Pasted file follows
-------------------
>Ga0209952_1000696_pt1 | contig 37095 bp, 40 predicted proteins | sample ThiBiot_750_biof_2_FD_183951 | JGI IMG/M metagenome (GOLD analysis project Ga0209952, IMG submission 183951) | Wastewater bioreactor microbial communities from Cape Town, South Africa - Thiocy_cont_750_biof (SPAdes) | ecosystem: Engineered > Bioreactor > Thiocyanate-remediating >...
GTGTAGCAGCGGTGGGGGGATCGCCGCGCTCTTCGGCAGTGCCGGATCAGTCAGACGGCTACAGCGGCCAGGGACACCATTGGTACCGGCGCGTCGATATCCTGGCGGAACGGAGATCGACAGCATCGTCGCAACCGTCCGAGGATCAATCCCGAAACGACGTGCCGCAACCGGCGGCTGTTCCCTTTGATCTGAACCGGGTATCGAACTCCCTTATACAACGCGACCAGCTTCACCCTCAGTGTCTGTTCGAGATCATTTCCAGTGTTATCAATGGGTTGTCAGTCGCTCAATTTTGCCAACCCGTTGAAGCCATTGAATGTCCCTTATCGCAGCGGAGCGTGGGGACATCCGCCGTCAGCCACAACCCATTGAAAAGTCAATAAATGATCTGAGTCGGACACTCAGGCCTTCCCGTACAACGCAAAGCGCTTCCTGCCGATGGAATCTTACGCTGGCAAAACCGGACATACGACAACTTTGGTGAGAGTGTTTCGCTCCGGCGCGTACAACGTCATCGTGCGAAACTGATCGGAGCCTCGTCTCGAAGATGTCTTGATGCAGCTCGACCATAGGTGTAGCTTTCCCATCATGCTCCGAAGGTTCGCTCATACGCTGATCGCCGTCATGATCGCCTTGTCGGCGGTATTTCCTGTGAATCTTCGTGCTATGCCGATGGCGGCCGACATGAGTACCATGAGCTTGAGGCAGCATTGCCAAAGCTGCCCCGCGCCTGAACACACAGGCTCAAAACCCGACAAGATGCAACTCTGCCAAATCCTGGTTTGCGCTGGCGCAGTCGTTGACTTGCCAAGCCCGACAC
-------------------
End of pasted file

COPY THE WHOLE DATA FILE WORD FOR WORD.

>Ga0209952_1000696_pt1 | contig 37095 bp, 40 predicted proteins | sample ThiBiot_750_biof_2_FD_183951 | JGI IMG/M metagenome (GOLD analysis project Ga0209952, IMG submission 183951) | Wastewater bioreactor microbial communities from Cape Town, South Africa - Thiocy_cont_750_biof (SPAdes) | ecosystem: Engineered > Bioreactor > Thiocyanate-remediating >...
GTGTAGCAGCGGTGGGGGGATCGCCGCGCTCTTCGGCAGTGCCGGATCAGTCAGACGGCTACAGCGGCCAGGGACACCATTGGTACCGGCGCGTCGATATCCTGGCGGAACGGAGATCGACAGCATCGTCGCAACCGTCCGAGGATCAATCCCGAAACGACGTGCCGCAACCGGCGGCTGTTCCCTTTGATCTGAACCGGGTATCGAACTCCCTTATACAACGCGACCAGCTTCACCCTCAGTGTCTGTTCGAGATCATTTCCAGTGTTATCAATGGGTTGTCAGTCGCTCAATTTTGCCAACCCGTTGAAGCCATTGAATGTCCCTTATCGCAGCGGAGCGTGGGGACATCCGCCGTCAGCCACAACCCATTGAAAAGTCAATAAATGATCTGAGTCGGACACTCAGGCCTTCCCGTACAACGCAAAGCGCTTCCTGCCGATGGAATCTTACGCTGGCAAAACCGGACATACGACAACTTTGGTGAGAGTGTTTCGCTCCGGCGCGTACAACGTCATCGTGCGAAACTGATCGGAGCCTCGTCTCGAAGATGTCTTGATGCAGCTCGACCATAGGTGTAGCTTTCCCATCATGCTCCGAAGGTTCGCTCATACGCTGATCGCCGTCATGATCGCCTTGTCGGCGGTATTTCCTGTGAATCTTCGTGCTATGCCGATGGCGGCCGACATGAGTACCATGAGCTTGAGGCAGCATTGCCAAAGCTGCCCCGCGCCTGAACACACAGGCTCAAAACCCGACAAGATGCAACTCTGCCAAATCCTGGTTTGCGCTGGCGCAGTCGTTGACTTGCCAAGCCCGACAC